Headlines: Oct. 20, 2022

· The Pulse
By and
  • The first frost in Edmonton might arrive later this year than ever before. The latest "first frost" on record was set on Oct. 21, 1975. Environment and Climate Change Canada is not forecasting frost until Oct. 23. This year also saw Edmonton record its hottest August ever, its third-hottest September, and a hotter-than-average October. Meteorologist Kyle Fougere told Postmedia we should expect "persistent heat more frequently" because of climate change. This weekend's forecast is cold with possible snow south of the city.
  • With winter on its way, the number of shelter spaces for people without housing is expected to fall short of the need. A report on the homelessness response strategy's supplemental shelter plan indicates that while more than 1,300 people on Homeward Trust's list are sleeping in emergency shelters or outdoors, only 1,072 spaces are expected to be funded for this winter. Coun. Anne Stevenson said she's worried that people will have no option but to take shelter in transit stations, downtown businesses, or the library, and Coun. Erin Rutherford called for a longer-term solution instead of lurching from season to season with emergency measures.
  • Global News took a look at the new home of Rapid Fire Theatre in Old Strathcona, inside the former telephone exchange building and museum. Construction on the main theatre is expected to be completed by early 2023. The company is raising money to help turn the basement into a workshop and classroom space.
  • Retrospectives on the first year of city council's term continue. "This council is not afraid to push boundaries on challenging the status quo. Sometimes it may come across as destructive or erratic, but we are questioning the assumptions on which some of our programs and services were built," Mayor Amarjeet Sohi said in an interview with Postmedia. Meanwhile, Global News gathered commentary from various observers including political analyst John Brennan, Edmonton Chamber of Commerce president Jeffrey Sundquist, and Edmonton Global CEO Malcolm Bruce.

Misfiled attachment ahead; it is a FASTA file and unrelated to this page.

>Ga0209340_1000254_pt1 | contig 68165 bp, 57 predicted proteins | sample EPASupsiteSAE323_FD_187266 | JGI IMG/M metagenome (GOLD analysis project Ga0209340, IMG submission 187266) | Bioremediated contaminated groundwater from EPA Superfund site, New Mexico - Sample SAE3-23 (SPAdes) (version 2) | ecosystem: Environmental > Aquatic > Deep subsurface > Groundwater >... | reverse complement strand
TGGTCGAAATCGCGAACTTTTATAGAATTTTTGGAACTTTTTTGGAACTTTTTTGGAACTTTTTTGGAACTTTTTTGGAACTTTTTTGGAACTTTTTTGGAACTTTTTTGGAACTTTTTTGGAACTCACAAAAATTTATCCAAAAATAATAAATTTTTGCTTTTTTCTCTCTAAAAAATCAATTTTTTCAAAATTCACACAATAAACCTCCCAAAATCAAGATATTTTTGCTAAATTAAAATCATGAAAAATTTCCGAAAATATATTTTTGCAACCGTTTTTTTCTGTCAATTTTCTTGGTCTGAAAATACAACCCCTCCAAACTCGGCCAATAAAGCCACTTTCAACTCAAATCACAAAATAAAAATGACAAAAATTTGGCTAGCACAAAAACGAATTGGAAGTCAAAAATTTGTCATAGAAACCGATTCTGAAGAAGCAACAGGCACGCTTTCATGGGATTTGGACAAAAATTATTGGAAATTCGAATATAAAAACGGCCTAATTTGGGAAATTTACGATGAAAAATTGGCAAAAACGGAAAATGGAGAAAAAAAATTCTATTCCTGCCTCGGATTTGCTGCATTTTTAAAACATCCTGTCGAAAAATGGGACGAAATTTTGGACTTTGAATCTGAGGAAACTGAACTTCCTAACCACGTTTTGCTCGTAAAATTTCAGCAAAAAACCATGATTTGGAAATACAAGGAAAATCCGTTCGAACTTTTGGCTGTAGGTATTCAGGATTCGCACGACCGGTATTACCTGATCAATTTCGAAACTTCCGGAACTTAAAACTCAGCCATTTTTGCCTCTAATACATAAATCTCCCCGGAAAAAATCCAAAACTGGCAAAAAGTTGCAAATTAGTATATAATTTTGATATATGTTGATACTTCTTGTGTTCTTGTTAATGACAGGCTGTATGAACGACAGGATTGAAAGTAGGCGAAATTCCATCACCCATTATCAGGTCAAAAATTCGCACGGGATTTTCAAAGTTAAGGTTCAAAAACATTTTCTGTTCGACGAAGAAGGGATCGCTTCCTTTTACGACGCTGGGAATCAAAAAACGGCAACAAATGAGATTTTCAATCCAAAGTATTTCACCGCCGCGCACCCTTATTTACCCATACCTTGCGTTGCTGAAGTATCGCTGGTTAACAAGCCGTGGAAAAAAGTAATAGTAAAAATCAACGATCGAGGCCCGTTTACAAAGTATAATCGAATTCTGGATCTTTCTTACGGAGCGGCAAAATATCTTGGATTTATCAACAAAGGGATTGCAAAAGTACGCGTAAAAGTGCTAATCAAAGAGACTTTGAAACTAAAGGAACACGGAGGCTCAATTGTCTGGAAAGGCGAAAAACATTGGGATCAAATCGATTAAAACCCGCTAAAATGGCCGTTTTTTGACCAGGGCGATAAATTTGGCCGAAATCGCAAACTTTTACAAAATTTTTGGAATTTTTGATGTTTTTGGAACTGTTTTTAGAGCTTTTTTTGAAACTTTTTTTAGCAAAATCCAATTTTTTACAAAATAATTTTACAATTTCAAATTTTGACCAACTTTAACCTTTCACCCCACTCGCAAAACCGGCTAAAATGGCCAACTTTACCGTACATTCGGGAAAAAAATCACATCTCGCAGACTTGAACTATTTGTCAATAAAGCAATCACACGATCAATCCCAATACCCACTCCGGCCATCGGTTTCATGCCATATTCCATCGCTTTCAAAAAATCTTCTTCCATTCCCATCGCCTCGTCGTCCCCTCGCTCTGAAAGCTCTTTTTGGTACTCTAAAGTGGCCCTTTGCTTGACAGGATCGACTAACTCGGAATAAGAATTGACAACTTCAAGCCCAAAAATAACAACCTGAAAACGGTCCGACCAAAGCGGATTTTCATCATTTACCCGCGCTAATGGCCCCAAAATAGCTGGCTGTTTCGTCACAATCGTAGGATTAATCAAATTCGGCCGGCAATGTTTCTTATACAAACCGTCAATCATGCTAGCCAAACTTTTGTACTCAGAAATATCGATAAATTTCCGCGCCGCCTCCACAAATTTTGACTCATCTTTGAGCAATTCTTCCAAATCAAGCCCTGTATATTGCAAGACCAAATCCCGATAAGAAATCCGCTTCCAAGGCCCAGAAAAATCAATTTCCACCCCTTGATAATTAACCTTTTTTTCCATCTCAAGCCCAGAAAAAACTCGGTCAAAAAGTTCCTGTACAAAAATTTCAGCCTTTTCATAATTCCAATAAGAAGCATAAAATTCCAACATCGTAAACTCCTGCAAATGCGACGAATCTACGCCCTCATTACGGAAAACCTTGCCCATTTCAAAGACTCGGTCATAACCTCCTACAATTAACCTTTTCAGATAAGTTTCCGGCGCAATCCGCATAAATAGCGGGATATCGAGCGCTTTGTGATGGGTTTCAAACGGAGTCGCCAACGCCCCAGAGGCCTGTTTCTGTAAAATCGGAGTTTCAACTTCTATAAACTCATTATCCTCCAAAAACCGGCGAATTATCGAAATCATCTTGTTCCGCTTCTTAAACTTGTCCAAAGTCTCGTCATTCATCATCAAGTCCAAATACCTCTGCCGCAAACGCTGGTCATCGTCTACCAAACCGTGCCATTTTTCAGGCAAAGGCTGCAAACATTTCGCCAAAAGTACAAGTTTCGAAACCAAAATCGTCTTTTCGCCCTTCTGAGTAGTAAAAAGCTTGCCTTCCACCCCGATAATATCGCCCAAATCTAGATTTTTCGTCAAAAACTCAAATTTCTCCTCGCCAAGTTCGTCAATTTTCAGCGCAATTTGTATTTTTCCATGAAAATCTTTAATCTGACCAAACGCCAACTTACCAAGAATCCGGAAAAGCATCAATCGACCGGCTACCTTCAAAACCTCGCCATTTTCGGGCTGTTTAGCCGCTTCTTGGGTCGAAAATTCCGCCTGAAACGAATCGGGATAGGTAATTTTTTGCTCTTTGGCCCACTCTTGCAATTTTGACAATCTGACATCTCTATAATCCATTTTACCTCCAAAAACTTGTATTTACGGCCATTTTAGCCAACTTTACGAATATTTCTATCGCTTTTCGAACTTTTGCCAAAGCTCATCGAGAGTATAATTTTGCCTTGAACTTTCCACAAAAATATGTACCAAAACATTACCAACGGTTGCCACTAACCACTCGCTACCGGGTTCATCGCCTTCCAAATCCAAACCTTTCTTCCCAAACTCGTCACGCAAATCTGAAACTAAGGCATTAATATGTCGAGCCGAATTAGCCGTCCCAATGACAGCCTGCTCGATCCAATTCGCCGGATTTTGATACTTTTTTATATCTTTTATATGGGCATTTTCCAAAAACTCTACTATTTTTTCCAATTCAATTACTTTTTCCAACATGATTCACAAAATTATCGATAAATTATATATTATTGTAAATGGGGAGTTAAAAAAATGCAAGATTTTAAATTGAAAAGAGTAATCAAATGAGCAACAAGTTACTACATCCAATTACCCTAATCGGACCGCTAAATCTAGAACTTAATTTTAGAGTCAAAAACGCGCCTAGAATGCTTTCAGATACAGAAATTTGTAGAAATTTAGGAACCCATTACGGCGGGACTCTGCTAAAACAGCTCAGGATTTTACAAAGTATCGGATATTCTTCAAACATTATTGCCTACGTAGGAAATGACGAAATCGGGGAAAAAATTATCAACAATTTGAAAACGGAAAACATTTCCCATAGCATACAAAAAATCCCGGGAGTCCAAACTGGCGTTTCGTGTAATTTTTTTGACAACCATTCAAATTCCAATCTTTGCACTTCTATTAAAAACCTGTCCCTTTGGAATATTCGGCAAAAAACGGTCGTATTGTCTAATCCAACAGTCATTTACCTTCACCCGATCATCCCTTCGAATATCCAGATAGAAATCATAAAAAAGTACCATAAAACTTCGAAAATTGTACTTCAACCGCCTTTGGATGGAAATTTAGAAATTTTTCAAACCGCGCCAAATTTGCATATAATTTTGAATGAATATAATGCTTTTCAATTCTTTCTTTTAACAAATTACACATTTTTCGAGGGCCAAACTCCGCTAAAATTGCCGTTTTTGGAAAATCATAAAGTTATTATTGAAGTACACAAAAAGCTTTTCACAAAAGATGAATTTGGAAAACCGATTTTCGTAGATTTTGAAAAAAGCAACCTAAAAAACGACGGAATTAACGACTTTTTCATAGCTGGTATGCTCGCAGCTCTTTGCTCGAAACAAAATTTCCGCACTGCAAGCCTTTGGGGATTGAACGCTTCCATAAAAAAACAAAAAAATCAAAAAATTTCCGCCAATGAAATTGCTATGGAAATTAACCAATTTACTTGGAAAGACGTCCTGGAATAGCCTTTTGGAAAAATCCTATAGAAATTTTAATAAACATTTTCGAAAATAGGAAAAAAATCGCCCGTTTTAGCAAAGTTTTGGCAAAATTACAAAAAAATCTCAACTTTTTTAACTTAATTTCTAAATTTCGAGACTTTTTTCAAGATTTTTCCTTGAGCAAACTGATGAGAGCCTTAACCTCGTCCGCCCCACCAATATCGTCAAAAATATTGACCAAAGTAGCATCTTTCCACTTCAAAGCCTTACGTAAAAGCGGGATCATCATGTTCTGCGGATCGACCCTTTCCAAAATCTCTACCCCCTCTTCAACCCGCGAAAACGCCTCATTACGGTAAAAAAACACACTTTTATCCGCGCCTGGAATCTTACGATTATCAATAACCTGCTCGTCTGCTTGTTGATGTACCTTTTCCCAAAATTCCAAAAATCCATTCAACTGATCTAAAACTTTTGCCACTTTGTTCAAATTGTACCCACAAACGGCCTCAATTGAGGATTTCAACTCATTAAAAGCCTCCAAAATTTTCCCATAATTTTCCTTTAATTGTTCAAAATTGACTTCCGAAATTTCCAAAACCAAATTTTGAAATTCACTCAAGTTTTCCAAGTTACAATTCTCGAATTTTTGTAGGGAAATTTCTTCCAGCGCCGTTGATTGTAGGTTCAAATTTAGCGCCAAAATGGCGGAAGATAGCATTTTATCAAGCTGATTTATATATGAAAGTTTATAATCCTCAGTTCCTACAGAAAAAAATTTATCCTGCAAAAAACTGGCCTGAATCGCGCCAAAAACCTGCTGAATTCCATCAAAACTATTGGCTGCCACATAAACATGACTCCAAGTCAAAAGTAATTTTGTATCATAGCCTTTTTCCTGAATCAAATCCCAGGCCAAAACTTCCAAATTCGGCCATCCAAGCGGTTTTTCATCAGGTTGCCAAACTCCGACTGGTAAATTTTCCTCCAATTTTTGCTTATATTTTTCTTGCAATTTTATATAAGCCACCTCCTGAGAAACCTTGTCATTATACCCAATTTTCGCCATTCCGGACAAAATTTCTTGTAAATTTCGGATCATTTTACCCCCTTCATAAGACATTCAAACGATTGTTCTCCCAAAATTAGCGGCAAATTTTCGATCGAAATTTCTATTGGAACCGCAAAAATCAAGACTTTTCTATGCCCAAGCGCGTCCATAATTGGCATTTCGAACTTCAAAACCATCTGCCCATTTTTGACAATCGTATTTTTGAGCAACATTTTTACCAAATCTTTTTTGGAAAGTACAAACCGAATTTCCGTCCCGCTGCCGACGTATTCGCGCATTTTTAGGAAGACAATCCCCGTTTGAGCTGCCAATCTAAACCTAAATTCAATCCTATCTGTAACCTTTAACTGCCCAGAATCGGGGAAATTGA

• The regulatory wheels are about to be in motion to shift the cost of recycling to producers instead of municipalities. The new Extended Producer Responsibility (EPR) programs will come into effect on Nov. 30 and be fully in place by October 2026, says a plan released by the province earlier this month. It is meant to standardize what is recycled and make recycling available in more communities. "We're trying to make it easy for Alberta to recycle. I think that's the bottom line," St. Albert Mayor Cathy Heron, who serves as president of Alberta Municipalities, told CBC. "It's going to be easier, it'll be much more understandable."